The European Commission has announced the adoption of legislative proposals to strengthen financial supervision in Europe.

There will be a new European Systemic Risk Board (ESRB) to detect and warn against risks to the financial system. The legislation will also set up a European System of Financial Supervisors (ESFS), comprising national supervisors and three new European Supervisory Authorities for the banking, securities and insurance and occupational pensions sectors.  

The ESRB and the ESFS will, in effect, be respectively responsible for macro-prudential and micro-prudential supervision of the European financial system. The fundamental aims of this package of enhanced cooperative measures are to:

  • Reinforce financial stability in the EU.
  • Have a common set of basic technical rules applied and enforced consistently.
  • Identify risks in the system at an early stage.
  • Be able to cooperate more effectively in emergency situations and in resolving disagreements among supervisors.
  • The ESRB will have the power to issue recommendations and warnings to Member States and to the European Supervisory Authorities, which will have to comply or else explain why they have not done so.

The new European Supervisory Authorities will take over the functions currently exercised by CESR, CEBS and CEIOPS and will also have additional responsibilities including:

  • Developing proposals for technical standards.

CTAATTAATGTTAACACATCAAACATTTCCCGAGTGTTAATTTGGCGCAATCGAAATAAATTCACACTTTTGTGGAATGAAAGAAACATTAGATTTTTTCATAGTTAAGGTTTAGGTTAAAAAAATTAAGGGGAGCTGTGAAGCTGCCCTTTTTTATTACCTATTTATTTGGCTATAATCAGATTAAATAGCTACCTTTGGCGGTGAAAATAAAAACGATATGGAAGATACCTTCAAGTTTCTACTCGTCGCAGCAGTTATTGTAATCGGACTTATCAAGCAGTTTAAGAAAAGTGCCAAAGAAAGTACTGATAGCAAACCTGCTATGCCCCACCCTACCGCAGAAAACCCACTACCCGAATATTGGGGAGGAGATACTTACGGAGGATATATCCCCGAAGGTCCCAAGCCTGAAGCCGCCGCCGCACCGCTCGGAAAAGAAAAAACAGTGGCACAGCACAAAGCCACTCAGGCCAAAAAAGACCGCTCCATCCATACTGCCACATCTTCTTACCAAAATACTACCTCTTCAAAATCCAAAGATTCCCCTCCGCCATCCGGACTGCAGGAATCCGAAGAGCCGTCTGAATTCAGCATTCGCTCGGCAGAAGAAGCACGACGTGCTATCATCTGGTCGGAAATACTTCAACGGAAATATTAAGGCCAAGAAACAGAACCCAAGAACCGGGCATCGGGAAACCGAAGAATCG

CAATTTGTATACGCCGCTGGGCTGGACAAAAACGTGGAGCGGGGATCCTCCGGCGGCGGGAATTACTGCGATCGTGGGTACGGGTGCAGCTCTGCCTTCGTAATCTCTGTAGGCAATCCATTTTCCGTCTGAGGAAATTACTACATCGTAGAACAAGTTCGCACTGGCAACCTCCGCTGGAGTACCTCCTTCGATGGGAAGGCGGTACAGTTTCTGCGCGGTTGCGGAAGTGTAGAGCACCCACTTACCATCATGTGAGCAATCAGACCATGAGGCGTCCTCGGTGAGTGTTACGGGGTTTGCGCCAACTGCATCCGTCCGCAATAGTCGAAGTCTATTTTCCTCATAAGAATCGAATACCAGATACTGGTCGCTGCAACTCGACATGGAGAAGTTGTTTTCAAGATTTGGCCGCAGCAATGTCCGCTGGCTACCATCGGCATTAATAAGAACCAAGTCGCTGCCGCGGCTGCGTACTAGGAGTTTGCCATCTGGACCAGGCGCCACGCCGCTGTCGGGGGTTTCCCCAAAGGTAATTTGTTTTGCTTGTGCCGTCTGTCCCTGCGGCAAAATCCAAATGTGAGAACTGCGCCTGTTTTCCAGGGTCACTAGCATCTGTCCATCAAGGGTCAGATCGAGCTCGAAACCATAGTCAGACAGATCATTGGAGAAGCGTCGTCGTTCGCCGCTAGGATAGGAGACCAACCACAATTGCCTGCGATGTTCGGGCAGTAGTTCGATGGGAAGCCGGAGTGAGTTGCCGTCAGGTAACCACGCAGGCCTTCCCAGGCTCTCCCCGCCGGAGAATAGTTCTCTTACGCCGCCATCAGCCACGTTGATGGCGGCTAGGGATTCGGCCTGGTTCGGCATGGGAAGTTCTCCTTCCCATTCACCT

• Resolving cases of disagreement between national supervisors, where legislation requires them to co-operate or to agree.
  • Contributing to ensuring consistent application of technical Community rules.

European Commission President José Manuel Barroso said:

"Financial markets are European and global, not only national. Their supervision must also be European and global. Today we are proposing a new European supervisory system, with the political backing of the Member States and based on the de Larosière report. Our aim is to protect European taxpayers from a repeat of the dark days of autumn 2008, when governments had to pour billions of euros into the banks. This European system can also inspire a global one and we will argue for that in Pittsburgh."

Internal Market and Services Commissioner Charlie McCreevy said:

"This package represents rapid and robust action by the Commission to remedy shortcomings in European financial supervision and will help prevent future financial crises. I commend this package to the Council and Parliament for rapid adoption, so that the new structures can begin functioning in 2010."

Economic and Monetary Affairs Commissioner Joaquin Almunia added:

"The creation of a European Systemic Risk Board to detect and prevent risks to financial stability in the EU and new arrangements to improve supervision at institution level will go a long way towards tackling the imbalances in our financial systems and solving the weaknesses in our financial supervision system that are at least partly to blame for the financial crisis."